During one of my college years, I lived off campus and drove to the city every day to attend classes. The only way into the city required crossing one of two bridges, both of which had steep tolls – at least from the perspective of a financially struggling college student.
The toll booths would inevitably cause anxiety-inducing traffic backups, particularly on exam days. I wasn’t smart enough to envision a future like E-ZPass, but I certainly had the sense that there’s got to be a better way to manage toll collection.
For me, the traffic jams and toll payments were major blockages to my youthful sense of peace. If both could be done away with, life would be much better.
But would it really?
Most of us would say that we’d prefer not to have any adversity in our life. Or, at least a substantial lessening of our existing troubles.
But there’s another way of looking at adversity – one that completely changes our worldview.
If I wanted to attend that particular university and drive to campus, then paying a toll and sitting in traffic were steps toward achieving my goal of graduating. Just like studying for exams or writing term papers. Each time I did any of those, I was one step closer toward realizing my dream.
The toll booth wasn’t a “necessary evil” to be blasphemed each morning, it was simply part of my path – literally and figuratively.
When we can look at adversity like a toll booth, it takes on a completely different perspective. Instead of wishing adversities away, we can embrace each as an opportunity to get one step closer toward our ideal state.
But doesn’t adversity take us away from our dreams, not toward them?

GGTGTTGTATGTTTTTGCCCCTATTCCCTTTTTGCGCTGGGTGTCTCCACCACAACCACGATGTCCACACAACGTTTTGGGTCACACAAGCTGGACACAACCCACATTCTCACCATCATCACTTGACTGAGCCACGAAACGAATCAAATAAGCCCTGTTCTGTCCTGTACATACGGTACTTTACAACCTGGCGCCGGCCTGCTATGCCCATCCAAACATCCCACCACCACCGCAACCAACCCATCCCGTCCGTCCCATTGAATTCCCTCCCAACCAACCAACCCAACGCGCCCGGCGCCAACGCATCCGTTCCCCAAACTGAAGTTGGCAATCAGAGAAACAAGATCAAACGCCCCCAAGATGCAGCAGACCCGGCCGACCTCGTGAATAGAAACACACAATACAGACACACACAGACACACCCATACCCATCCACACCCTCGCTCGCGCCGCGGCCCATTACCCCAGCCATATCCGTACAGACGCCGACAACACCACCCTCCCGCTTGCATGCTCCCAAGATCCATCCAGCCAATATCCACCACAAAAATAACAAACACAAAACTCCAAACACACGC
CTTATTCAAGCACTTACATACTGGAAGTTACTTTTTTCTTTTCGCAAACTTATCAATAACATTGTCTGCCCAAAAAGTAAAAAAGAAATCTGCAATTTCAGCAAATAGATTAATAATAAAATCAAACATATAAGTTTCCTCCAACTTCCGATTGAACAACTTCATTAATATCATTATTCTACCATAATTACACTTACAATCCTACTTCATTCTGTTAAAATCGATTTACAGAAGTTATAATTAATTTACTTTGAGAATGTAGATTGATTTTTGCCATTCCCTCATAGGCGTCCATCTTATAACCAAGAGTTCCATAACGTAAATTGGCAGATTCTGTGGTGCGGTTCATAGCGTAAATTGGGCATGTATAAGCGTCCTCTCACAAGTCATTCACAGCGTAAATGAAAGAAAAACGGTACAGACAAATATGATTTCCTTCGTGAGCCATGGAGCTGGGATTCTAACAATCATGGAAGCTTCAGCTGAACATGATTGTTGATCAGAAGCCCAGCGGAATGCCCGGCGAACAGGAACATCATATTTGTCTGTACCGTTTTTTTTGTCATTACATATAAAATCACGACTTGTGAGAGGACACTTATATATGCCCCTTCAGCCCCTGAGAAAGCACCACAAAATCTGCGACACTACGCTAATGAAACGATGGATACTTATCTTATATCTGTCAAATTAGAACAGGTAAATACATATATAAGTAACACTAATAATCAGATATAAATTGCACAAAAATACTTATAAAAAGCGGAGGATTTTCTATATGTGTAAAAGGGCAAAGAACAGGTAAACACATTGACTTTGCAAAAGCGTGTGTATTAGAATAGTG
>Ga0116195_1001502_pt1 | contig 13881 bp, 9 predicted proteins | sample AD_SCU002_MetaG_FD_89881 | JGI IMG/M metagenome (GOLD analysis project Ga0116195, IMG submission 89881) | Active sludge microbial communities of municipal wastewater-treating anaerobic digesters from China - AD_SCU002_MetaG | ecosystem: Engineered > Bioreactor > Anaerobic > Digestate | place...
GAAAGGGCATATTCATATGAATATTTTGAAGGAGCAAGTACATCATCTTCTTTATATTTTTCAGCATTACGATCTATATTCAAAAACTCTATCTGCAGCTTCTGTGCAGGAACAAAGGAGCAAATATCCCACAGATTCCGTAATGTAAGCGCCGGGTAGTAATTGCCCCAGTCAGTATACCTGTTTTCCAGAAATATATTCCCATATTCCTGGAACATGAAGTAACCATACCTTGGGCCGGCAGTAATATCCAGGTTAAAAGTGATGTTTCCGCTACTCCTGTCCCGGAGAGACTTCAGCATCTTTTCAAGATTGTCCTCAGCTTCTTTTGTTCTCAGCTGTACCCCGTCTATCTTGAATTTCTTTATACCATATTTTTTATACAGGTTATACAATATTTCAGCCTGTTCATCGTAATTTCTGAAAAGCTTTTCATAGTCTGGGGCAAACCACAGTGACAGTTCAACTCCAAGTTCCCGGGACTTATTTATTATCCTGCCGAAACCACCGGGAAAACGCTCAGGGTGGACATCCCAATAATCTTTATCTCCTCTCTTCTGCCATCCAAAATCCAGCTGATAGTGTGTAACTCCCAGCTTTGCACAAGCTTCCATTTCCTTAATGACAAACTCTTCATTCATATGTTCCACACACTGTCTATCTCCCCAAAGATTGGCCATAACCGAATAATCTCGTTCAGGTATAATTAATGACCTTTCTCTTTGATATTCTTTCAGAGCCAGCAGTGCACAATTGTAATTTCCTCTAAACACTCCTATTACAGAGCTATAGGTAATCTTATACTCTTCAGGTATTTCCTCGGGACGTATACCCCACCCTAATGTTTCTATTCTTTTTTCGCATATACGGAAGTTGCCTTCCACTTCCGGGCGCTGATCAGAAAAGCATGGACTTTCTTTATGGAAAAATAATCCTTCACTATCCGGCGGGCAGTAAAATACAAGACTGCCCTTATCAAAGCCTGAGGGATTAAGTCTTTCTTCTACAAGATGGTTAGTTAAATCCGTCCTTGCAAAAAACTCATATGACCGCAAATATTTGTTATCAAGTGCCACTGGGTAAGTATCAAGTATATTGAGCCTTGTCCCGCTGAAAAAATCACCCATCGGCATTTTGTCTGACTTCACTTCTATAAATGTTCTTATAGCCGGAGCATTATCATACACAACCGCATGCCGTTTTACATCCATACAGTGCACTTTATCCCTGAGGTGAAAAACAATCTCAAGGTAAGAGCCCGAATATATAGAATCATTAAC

It all depends on how we view them.
From the perspective of the ego where we think we know the best path for us (and others), we will always view adversity as a negative obstruction. But when we can step out of the ego and into our true selves, then adversity becomes the fast-path for growth.
Think of the E-ZPass express lane.
When we are with our ego, we are like those drivers without E-ZPass stuck in traffic waiting to get through the toll. But when we switch from the ego mind into our true nature, we are like E-ZPass holders who fly through the toll with no pain and get to the destination much faster.
When we can view adversity as an opportunity to reach out destination faster, it’s no longer even seen as an adversity. Rather, it’s a welcome “express lane” with no traffic.
We will all arrive at the destination, eventually. One way (ego) is fraught with pain and frustration. The other (true self) with joy and peace – with each “adversity” instantly transformed into a valued opportunity. The choice of which perception we experience is completely up to us.
Join me in Monday’s class where we’ll explore the nature of adversity and how we can shift our mindset for peace. I look forward to seeing you then.